Newspaper article at the time
The Battalion moved more or less at a snail's pace. It was the same with all units on column. To cover five or six miles in a day was considered to be an average distance, with some sections or platoons going up on picquet twice, and even three times. It was most ex-hausting, to say the least. (Many of us expressed our feelings of near hopelessness, and wonder, in our ignorance and frustration, over why the British wasted time and money on such a godforsaken hole as the frontier. Why not build a high wall across the border line?) On this occasion the column advanced sufficiently to be able to contact LCpl Rushton's position by a signaller and he was given the order to withdraw. The code which was signalled by flag, in morse, was RTU. We often pulled Rushton's leg about this episode, even long after¬wards at post-war reunions, accusing him of trying to desert to Afghanistan. He always insisted that he went to the correct feature as directed. He came from West Bromwich and I spotted him in Birmingham city centre about a year ago. Unfortunately I was passing on a bus and he was walking in the other direction, so we never met.
A quick word about Archie Ledington, the signaller on "Camel's Hump". Everybody present at that ambush agreed that because of his prompt action and initiative in trying to get help from RAZ COL (RAZMAK COLUMN) he deserved some recognition. There was also a good chance that he had been under enemy observation at some time, if only partly, during his action. However, we lost our officer, and the platoon sergeant was down below with the first section to withdraw, so Archie missed out, as so often happens in action for various reasons. Just before "D" Day he was sent as a member of an 80-strong draft from the 1st Battalion to re-inforce a battalion of the Warwicks. He went across with them on "D" Day, and luckily survived the war. Sadly, about fifteen years ago he gradually went queer; I think they said it was mental deterioration, and it was a blessing that he passed on after a few years in that unstable position. So is it any wonder that I count my blessings at seventy-eight and a half, with arthritis and bad feet thrown in for good measure?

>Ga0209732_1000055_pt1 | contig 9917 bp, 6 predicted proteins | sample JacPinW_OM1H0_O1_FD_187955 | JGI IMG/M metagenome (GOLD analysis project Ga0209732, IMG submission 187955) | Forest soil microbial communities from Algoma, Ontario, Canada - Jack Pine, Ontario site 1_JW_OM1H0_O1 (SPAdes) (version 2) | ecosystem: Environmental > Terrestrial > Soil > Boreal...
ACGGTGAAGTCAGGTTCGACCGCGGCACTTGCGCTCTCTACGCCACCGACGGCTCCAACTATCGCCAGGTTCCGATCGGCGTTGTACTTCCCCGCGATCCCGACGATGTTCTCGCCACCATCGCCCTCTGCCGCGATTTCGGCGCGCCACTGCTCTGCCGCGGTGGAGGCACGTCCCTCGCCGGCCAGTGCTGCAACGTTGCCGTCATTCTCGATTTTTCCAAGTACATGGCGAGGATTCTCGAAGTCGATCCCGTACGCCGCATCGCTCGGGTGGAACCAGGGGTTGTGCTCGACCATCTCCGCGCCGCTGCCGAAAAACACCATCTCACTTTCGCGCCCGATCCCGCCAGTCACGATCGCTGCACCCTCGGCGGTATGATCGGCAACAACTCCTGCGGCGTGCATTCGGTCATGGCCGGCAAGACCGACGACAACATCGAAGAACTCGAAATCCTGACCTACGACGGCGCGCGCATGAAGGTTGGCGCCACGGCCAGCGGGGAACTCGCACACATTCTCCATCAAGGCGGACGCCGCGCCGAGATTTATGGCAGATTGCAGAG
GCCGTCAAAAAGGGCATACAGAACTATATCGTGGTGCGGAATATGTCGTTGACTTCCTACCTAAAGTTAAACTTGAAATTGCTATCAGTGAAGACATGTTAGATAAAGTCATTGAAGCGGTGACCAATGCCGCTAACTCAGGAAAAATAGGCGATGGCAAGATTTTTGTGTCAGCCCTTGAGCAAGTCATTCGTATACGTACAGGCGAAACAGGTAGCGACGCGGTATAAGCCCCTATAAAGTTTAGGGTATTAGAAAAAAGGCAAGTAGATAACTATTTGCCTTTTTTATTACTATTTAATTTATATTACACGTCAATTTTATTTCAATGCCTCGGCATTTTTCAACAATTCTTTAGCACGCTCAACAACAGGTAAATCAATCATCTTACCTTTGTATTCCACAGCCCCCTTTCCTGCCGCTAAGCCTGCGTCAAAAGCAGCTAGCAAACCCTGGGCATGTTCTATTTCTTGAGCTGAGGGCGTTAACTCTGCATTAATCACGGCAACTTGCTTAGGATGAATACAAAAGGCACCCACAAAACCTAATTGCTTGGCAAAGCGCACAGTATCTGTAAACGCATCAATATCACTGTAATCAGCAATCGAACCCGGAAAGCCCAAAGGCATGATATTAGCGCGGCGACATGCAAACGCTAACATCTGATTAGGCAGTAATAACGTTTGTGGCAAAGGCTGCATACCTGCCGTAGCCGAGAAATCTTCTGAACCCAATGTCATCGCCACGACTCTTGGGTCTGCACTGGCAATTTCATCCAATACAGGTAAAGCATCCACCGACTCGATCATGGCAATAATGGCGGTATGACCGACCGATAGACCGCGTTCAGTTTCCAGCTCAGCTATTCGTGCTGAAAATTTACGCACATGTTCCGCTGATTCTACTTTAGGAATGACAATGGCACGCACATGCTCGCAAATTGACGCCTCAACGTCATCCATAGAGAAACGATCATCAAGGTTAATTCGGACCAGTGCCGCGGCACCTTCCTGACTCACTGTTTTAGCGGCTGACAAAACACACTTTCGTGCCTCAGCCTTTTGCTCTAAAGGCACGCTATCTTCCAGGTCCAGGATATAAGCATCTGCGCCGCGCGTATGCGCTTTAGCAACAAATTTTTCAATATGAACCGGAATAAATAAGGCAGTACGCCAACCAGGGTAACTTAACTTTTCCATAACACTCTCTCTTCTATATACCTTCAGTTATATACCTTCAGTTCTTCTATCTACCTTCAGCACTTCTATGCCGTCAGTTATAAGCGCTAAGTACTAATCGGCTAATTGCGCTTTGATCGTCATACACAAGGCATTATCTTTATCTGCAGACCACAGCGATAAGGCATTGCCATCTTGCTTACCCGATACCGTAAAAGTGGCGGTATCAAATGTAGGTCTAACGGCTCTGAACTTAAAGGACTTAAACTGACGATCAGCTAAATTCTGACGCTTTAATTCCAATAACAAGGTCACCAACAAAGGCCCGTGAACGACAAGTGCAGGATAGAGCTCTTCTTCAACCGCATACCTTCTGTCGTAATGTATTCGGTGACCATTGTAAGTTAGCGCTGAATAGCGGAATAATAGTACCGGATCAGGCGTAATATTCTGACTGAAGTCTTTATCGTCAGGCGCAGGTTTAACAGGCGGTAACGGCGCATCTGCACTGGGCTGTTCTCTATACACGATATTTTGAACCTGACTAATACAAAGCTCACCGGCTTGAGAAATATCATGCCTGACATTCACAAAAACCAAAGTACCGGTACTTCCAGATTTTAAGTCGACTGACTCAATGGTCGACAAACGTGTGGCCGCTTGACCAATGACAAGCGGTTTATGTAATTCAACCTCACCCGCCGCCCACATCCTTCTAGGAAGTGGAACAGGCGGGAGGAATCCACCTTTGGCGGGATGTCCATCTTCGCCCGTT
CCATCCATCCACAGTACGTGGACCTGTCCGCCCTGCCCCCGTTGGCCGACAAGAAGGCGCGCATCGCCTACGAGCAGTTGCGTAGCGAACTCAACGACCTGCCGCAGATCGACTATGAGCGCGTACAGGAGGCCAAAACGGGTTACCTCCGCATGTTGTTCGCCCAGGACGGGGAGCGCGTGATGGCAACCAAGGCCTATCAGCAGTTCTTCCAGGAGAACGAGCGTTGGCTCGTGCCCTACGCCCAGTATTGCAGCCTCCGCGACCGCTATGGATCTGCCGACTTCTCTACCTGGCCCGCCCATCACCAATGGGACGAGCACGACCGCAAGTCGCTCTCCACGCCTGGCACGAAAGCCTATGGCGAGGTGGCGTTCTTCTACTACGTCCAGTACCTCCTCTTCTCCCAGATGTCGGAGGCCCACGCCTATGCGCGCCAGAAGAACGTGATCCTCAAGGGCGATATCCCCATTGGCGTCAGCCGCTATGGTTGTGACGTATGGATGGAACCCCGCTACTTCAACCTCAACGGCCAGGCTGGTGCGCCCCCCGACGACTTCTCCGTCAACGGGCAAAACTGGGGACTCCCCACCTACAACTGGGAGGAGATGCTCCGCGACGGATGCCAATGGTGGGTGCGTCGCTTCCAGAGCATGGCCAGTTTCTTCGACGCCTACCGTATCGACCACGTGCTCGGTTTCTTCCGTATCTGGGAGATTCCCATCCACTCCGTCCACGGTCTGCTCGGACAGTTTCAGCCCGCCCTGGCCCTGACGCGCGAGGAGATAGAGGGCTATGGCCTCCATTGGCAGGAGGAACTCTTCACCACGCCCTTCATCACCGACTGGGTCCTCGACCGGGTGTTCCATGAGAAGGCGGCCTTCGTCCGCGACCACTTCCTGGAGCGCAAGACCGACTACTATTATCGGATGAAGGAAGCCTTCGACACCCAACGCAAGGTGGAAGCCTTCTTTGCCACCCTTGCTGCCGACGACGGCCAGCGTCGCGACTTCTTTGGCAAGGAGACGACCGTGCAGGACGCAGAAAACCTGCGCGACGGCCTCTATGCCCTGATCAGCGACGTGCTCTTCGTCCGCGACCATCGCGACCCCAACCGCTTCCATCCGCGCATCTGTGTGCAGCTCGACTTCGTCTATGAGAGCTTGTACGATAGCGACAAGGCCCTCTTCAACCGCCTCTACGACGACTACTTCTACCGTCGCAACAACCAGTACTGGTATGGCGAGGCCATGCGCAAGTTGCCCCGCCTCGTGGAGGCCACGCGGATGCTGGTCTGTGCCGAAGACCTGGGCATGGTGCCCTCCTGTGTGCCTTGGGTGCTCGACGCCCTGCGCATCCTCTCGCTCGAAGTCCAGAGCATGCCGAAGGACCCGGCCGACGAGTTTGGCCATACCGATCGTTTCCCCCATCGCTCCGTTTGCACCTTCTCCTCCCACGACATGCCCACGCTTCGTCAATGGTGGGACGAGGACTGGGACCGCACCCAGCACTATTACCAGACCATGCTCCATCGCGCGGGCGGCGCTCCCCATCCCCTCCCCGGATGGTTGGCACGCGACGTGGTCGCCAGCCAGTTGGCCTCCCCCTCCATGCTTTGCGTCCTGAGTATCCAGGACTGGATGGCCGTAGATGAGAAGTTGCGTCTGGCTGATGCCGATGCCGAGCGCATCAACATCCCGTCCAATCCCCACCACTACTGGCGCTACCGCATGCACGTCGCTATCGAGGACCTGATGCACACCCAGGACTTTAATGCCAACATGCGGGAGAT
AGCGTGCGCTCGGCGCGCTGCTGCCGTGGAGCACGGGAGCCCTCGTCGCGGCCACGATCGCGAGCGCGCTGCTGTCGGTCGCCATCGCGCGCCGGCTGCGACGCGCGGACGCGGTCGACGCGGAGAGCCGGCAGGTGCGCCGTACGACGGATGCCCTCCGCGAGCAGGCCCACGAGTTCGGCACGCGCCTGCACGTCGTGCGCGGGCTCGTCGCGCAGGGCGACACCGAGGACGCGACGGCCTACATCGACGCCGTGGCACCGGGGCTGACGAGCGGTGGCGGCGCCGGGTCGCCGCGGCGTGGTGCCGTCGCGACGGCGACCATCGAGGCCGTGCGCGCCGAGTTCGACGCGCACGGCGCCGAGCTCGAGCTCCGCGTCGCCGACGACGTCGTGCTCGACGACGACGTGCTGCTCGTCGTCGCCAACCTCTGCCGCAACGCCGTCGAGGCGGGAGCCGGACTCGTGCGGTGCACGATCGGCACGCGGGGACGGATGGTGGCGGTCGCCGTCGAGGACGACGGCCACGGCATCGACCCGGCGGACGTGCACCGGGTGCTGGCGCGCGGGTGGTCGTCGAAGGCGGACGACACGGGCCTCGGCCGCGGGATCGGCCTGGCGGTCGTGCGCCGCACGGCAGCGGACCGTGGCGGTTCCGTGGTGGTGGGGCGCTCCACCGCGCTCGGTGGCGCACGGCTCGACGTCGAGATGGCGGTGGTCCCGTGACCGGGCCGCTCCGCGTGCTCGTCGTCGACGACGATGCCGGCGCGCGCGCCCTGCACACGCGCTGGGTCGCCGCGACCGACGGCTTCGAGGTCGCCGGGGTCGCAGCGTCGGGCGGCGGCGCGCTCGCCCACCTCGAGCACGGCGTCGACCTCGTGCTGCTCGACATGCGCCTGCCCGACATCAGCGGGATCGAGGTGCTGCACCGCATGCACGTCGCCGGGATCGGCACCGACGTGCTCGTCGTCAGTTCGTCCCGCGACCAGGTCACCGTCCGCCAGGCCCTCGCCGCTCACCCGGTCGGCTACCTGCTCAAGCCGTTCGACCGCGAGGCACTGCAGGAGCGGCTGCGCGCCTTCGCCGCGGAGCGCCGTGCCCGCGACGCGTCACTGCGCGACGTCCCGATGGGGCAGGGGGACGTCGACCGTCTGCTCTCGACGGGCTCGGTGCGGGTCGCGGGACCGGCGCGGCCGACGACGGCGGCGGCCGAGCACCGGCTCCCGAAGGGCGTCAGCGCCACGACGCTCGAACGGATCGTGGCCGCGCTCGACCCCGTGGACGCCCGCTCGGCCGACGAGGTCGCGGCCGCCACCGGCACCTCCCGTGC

Sergeant Denis Price (5242579) with some tribesmen near Bannu